Have you tried to get party balloons recently or say build that blimp you’ve always been dreaming about sailing around the good old US of A? If you have, you’ve probably noticed there is a decided lack of helium to be had. I’m not kidding, the other day we had to call around to five places, party supply stores mind you, to find one that actually had helium and was willing to fill balloons, it wasn’t cheap. No one, and I mean no one had enough helium for my blimp. It actually turns out there is a helium shortage in the United States.
Big deal you say, it’s just helium. That’s what I thought too, until I started actually looking into the situation to find out why there was no helium to be had. Turns out helium is a non-renewable resource and we can’t manufacture it. Helium is a natural by-product of the decay of terrestrial rock and we distill it from natural gas. The only way we actually have of making helium is producing tritium and through its rapid decay harvesting He-3. That is all fine and dandy, but it is really expensive to produce. I suppose it doesn’t make much difference as we can produce hydrogen quickly and cheaply and it is almost as good as helium. Of course, that will mean that blimp you’ve always wanted will really be the Hindenburg 2.0. Additionally, you’ll want to have those parties with balloons outside and if one gets too close to the cake someone will have to yell hit the deck before the balloon and cake detonate, spraying everyone nearby with flaming cake shrapnel. But could it be worse than that?
Yes, yes it could. Helium has a lot of industrial uses and some of them are very important. Helium is crucial in liquid form to cool super magnets, MRI machines, infrared detectors, and nuclear reactors. What? Oh yeah, there are at least two of those I would be highly hesitant about trying to replace with hydrogen. Helium is also used in deep-sea diving, maintaining large telescopes, and cleaning rocket engines among other things. I won’t go into all helium’s industrial uses but you’re getting the point. Really, we should be blaming congress.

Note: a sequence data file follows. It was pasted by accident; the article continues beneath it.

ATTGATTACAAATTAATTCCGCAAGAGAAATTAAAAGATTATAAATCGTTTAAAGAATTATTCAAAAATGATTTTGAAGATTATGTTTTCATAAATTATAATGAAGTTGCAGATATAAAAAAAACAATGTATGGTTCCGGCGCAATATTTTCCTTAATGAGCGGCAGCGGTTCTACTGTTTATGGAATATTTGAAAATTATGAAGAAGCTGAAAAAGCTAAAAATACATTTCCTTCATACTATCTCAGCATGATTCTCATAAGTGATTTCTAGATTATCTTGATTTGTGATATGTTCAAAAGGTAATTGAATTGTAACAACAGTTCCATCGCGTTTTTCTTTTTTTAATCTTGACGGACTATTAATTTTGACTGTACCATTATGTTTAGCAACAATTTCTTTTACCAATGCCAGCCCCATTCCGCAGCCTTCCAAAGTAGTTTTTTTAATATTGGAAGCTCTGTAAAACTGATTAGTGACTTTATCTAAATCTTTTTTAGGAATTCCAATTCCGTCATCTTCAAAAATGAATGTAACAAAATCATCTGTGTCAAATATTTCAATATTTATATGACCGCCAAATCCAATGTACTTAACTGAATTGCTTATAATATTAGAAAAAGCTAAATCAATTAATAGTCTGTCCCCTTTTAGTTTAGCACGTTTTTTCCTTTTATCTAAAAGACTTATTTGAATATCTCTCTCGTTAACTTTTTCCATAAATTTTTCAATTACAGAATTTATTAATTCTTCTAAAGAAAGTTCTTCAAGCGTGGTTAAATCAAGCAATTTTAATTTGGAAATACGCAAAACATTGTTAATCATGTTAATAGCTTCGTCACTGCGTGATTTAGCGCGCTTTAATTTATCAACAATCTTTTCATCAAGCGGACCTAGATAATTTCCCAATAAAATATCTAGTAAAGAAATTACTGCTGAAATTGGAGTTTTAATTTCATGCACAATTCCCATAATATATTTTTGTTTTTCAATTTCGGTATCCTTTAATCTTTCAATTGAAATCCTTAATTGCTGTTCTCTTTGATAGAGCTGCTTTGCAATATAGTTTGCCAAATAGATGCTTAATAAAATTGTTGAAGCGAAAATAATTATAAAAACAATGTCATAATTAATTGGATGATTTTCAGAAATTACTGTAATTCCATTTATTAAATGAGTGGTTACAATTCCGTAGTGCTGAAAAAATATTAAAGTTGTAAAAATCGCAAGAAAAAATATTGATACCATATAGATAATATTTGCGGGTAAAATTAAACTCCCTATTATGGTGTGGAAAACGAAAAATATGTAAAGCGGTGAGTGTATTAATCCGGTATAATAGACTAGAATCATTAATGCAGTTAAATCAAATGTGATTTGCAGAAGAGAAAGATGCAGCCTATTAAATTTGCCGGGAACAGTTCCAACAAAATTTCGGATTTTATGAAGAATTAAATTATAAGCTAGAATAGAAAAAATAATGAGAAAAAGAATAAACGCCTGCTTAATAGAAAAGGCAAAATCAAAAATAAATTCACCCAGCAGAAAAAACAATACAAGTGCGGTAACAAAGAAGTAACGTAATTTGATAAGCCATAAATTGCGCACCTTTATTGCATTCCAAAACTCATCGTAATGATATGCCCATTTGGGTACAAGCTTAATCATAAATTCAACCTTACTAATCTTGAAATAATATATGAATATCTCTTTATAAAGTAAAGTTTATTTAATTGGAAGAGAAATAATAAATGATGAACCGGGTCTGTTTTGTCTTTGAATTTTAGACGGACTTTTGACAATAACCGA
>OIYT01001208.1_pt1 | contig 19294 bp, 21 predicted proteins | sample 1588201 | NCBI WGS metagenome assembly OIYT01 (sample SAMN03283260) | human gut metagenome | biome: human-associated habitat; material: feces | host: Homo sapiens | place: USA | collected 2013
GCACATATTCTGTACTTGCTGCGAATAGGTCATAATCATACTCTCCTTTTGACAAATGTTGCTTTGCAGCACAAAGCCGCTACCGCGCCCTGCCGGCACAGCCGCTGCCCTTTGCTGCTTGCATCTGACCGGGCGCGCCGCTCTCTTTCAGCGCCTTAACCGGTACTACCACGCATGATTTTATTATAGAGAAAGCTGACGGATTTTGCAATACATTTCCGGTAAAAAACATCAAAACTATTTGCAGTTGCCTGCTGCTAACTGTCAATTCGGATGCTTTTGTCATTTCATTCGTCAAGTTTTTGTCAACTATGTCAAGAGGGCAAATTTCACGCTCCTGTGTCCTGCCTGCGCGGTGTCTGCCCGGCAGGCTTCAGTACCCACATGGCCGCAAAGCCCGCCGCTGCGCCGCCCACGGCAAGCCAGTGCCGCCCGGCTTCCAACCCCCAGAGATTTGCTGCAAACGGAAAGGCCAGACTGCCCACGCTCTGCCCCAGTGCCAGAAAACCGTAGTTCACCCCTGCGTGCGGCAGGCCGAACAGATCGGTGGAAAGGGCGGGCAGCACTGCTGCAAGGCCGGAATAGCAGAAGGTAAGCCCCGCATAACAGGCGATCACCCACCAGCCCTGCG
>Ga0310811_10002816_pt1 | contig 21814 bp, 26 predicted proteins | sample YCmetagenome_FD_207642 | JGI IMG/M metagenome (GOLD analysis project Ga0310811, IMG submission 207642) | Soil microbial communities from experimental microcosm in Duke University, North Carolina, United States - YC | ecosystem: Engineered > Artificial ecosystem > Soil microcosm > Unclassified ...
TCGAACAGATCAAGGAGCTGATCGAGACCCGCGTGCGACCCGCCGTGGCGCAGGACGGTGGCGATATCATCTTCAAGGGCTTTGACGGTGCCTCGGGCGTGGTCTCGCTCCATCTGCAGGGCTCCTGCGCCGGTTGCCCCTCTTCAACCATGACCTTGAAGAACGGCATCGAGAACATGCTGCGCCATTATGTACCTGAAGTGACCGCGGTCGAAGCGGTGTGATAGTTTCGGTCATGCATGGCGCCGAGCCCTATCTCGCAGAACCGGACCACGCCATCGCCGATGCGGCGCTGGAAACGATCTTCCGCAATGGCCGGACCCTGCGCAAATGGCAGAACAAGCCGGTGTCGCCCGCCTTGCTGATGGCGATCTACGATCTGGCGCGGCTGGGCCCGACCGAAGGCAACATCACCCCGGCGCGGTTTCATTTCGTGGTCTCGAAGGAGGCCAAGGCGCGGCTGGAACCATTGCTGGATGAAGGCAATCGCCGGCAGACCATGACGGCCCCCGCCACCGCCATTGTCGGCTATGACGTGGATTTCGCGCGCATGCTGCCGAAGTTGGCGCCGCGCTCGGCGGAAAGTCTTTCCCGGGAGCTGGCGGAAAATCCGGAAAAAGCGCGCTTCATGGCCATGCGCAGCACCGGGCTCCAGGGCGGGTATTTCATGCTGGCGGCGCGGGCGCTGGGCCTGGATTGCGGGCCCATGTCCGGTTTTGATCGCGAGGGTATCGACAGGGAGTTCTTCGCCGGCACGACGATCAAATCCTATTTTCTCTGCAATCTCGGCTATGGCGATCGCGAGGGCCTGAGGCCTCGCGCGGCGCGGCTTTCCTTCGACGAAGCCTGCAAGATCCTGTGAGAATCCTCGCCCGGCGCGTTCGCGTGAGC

Congress back in 1996 passed a law that essentially made helium too cheap to recycle and of course why recycle when you can buy it for a fraction of the price. Congress also mandated the US National Helium Reserve, yes there is such a thing opened in 1925 near Amarillo, TX to store helium for military use, be sold off by 2015. This is or was the largest reserve of helium in the world and congress is demanding it be frittered away. I’m not really surprised. But remember yesterday’s post about gas getting more expensive so Delta bought an oil refinery? Maybe it’s time to start hoarding helium, maybe squirrel away a few tanks. It could be worth a hell of a lot in a relatively short time.